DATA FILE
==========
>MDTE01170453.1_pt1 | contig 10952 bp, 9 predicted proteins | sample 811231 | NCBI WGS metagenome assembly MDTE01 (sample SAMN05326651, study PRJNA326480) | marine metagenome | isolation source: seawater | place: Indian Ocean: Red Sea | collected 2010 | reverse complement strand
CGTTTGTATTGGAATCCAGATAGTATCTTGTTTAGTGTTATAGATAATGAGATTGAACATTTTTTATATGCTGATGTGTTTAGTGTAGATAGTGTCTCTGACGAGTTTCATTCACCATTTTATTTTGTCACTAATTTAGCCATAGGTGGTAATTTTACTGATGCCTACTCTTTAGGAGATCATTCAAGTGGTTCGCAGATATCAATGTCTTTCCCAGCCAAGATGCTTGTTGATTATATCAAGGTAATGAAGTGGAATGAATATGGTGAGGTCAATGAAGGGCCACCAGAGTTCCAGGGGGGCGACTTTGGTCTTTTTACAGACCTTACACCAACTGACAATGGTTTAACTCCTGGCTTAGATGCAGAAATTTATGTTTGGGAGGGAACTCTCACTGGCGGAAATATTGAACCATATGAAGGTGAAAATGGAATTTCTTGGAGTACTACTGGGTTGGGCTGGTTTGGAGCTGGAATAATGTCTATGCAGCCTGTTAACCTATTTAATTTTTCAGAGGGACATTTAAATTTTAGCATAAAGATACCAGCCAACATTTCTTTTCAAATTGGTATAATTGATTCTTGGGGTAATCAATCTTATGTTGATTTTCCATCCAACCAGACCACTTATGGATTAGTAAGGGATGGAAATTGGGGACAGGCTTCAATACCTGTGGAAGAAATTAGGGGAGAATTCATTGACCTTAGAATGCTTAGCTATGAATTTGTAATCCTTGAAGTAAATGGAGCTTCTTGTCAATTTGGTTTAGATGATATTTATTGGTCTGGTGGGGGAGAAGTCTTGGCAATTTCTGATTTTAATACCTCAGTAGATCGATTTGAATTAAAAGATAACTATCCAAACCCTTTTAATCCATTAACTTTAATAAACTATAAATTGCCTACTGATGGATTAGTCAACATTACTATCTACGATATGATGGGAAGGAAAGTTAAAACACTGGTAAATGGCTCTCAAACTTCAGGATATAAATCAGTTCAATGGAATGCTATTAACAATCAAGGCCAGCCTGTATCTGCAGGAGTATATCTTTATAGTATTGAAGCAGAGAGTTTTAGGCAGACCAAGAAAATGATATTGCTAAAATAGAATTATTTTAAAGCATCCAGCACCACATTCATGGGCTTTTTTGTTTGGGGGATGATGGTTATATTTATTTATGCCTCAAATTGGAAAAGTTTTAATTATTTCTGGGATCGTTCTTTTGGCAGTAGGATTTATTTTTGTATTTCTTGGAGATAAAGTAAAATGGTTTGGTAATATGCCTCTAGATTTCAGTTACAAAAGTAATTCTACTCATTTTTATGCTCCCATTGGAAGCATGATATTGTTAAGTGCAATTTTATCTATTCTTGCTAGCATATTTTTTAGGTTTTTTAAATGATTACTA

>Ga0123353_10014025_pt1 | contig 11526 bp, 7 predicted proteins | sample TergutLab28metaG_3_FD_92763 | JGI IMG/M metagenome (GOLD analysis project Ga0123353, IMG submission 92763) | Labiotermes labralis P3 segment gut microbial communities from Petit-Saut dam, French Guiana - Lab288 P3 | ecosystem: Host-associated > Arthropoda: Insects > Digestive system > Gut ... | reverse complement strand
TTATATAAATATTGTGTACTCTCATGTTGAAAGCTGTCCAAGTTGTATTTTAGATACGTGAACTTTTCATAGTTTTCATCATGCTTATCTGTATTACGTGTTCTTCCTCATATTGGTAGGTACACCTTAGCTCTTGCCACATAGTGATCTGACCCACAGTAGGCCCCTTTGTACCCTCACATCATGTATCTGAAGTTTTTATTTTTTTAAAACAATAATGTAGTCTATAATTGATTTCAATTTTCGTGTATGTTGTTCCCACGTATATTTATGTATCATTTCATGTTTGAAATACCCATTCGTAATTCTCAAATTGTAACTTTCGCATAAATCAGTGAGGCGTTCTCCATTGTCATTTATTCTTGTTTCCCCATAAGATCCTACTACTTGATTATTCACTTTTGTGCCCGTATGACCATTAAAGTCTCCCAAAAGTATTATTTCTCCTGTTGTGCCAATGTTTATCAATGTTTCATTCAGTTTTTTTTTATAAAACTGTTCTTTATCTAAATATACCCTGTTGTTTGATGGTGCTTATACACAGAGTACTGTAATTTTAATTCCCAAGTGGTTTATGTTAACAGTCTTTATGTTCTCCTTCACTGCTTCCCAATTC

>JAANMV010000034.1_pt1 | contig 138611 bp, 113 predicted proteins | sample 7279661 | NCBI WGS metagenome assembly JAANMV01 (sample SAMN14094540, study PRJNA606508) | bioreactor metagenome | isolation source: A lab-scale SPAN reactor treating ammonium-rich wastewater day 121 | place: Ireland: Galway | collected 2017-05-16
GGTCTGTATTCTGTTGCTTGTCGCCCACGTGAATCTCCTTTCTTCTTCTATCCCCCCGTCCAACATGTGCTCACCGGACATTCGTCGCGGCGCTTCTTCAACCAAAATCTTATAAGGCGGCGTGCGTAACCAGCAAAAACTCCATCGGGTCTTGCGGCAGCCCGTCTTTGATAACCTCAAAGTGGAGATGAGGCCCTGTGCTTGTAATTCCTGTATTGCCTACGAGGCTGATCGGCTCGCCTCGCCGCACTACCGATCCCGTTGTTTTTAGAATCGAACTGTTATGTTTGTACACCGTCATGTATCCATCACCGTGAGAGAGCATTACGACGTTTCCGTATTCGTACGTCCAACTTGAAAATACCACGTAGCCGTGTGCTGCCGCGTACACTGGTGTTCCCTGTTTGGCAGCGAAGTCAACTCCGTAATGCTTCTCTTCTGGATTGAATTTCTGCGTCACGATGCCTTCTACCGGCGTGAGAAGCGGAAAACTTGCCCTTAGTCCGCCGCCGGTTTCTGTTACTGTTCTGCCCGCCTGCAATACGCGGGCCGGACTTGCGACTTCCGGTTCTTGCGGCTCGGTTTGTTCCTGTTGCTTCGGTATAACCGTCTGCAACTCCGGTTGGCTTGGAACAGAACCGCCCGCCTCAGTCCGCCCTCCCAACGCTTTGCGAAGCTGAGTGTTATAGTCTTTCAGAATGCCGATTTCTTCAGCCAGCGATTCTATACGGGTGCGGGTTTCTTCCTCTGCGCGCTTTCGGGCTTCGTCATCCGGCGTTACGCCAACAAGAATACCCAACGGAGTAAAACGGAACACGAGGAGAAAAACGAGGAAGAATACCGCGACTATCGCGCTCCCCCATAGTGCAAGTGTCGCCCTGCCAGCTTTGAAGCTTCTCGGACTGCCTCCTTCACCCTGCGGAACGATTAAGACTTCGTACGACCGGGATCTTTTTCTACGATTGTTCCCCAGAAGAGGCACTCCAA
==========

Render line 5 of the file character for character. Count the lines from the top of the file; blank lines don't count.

>JAANMV010000034.1_pt1 | contig 138611 bp, 113 predicted proteins | sample 7279661 | NCBI WGS metagenome assembly JAANMV01 (sample SAMN14094540, study PRJNA606508) | bioreactor metagenome | isolation source: A lab-scale SPAN reactor treating ammonium-rich wastewater day 121 | place: Ireland: Galway | collected 2017-05-16